Dungeness crab biology
- Phylum: Arthropoda
- Class: Crustacea
- Order: Decapoda
- Family: Cancridae
Generalized life cycle of the Dungeness crab: Mature female crabs generally molt between May-August, and mating occurs immediately after the female has molted and before the new exoskeleton hardens. In October or November, eggs are fully developed and the eggs are extruded and fertilized. Eggs remain attached to the female's abdomen until hatching in late winter. Females are often buried in sand as the eggs develop. The larval phase, lasting about 4 months, consists of five zoeal and one megalopa stages. From May to September, megalopae settle and metamorphise into the first post-larval instar. Juvenile crabs remain in lower intertidal or shallow subtidal waters and overwinter as less than 70 mm crabs, sometimes in shallow water. As one year olds, they may grow to about 120 mm. As they grow, they tend to move into progressively deeper water. Adult crabs may live to over 10 years and reach a maximum carapace width of 230 mm and maximum weight of 2 kg.
Common and widespread in sandy areas along British Columbia coast; range from Alaska to Mexico.
Sandy substrate; may occur on mud and gravel; often buried just below surface of sand or in vegetation; planktonic larvae dispersed by currents; juveniles remain in intertidal and shallow subtidal hiding beneath or among plants, rocks and shell debris until 2nd summer; breeding occurs in inshore waters and females may move to deeper water to hatch eggs.
Intertidal to over 180 m subtidal depth.
Bivalves, crustaceans, marine worms and fish.
Octopus, halibut, dogfish, sculpins, rockfish, birds, and larger crabs.
Must molt to grow; females and males sexually mature at 100 and 150 mm, respectively (2-3 yr); males reach legal size (165 mm) at 3-4 yr; females seldom reach legal size.
People living along North America’s west coast are familiar with the number of species of crab that inhabit the local waters. The crab fishery includes several species, but the primary focus is on the Dungeness crab, also known as Cancer magister.
Dungeness crab fishing has considerable importance to First Nations for food, social and ceremonial (FSC) purposes and to recreational and commercial harvesters. In 2005, the commercial fishery had a landed value of $28.8 million for 222 licensed vessels. This represented the sixth most valuable commercial fishery on the west coast of Canada (after groundfish trawl, halibut, prawn by trap, salmon, and geoduck).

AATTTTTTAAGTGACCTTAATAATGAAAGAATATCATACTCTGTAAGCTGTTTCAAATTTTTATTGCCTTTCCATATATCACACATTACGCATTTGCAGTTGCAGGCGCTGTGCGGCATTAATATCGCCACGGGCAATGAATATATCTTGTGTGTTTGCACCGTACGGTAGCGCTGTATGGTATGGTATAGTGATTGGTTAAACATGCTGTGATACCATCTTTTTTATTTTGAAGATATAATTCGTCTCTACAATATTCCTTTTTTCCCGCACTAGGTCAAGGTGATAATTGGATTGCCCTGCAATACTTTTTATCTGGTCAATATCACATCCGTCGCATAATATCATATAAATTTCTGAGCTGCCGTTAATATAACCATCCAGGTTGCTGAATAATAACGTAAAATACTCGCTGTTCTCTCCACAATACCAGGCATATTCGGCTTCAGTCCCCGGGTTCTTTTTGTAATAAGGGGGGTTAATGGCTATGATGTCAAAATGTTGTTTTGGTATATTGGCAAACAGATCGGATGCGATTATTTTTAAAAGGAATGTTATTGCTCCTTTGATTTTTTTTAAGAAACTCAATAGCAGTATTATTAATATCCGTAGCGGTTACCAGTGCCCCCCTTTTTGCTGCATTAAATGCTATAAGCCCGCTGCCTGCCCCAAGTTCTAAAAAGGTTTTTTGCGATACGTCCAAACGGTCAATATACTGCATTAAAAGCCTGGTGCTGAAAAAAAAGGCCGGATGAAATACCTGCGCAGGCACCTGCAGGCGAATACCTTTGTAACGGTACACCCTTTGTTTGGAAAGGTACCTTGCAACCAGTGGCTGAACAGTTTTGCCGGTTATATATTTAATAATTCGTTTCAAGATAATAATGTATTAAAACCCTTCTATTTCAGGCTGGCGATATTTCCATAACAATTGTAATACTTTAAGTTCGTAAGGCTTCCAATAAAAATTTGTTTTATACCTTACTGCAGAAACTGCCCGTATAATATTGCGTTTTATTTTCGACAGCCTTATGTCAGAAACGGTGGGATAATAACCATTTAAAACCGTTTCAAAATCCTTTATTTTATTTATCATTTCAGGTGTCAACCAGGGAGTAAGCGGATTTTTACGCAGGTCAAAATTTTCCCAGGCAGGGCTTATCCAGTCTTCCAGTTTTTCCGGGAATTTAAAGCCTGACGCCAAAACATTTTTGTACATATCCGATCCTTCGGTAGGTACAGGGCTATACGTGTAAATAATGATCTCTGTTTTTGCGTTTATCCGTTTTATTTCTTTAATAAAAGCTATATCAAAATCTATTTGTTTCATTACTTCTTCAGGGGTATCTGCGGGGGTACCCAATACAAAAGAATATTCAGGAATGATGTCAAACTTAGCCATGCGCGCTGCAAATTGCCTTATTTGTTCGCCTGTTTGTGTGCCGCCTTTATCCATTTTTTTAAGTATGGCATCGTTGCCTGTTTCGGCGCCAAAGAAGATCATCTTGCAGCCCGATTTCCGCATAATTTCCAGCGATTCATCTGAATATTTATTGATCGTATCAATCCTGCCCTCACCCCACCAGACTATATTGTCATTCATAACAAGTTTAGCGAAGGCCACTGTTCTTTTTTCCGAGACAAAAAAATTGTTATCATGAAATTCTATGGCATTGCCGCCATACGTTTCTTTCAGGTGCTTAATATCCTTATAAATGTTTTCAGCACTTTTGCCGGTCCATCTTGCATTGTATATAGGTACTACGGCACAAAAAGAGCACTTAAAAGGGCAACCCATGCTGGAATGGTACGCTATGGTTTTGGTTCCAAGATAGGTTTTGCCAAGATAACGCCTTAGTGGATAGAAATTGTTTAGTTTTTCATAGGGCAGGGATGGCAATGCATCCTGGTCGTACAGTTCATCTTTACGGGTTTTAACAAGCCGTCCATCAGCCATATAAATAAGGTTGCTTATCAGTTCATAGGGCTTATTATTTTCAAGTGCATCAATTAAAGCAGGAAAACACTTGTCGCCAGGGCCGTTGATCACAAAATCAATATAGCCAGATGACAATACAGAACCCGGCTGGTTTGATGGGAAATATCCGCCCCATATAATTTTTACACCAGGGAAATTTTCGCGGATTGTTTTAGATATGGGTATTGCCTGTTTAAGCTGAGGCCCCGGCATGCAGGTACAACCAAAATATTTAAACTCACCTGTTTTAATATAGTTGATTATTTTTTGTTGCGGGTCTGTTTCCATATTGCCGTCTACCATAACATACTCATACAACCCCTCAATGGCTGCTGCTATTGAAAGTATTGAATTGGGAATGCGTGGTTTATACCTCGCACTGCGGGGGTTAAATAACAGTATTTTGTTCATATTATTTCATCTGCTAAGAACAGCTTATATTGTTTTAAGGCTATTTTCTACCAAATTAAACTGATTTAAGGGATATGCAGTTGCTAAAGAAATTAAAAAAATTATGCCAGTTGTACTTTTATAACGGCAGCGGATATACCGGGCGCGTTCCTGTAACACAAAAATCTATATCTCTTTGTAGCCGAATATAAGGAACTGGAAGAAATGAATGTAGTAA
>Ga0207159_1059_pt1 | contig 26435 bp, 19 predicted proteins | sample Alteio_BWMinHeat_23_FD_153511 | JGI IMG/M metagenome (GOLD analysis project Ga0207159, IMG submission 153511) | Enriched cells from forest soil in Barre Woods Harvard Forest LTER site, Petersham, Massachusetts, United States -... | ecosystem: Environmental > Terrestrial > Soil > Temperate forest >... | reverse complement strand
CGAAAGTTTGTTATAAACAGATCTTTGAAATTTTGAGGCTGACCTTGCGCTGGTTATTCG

Crab fishing occurs in the Fraser River delta, the Gulf Islands and inside waters of the Strait of Georgia, west of Vancouver Island (such as in the waters near Tofino), the Skeena River estuary, and Hecate Strait/McIntyre Bay.
Butler, T.H. 1986. Crabs, p. 54-58. In G.S. Jamieson and K. Fransis. [ed.] Invertebrate and marine plant resources of British Columbia. Can. Spec. Publ. Fish. Aquat. Sci. 91.
Dinnel, P.A., D.A. Armstrong, and O. McMillan. 1986. Dungeness crab, Cancer magister, distribution, recruitment, growth and habitat use in Lumni Bay, Washington. Univ. Wash. School Fish. Fish. Res. Inst. FRI-UW-8612, Seattle: 61 p.
Hart, J.F.L. 1982. Crabs and their relatives of British Columbia. B.C. Prov. Mus. Handb. 40: 212-213.
Jamieson, G.S. 1985. The Dungeness crab fisheries of British Columbia. Proc. Sym. Dungeness Crab Biol. and Manage. Lowell Wakefield Fish. Sym. Ser. Alas. Sea Grant Rep. 85-3: 37-60.
Jamieson, G.S., A.C. Phillips, and W.S. Huggett. 1989. Effects of ocean variability on the abundance of Dungeness crab megalopae. Can. Spec. Publ. Fish. Aquat. Sci. (in press).
Waddell, B.J. 1986. Roberts Bank crab habitat loss response study final report (1981-1985). Prep. for Roberts Bank Environ. Rev. Com., Dep. Fish. Oceans and Port of Vancouver: 53 p.
Wild, P. W., and R. N. Tasto. 1983. Life history, environment, and mariculture studies of the Dungeness crab, Cancer magister, with emphasis on the central California fishery resource. Calif. Dep. Fish Game Fish Bull. 172: 352 p.
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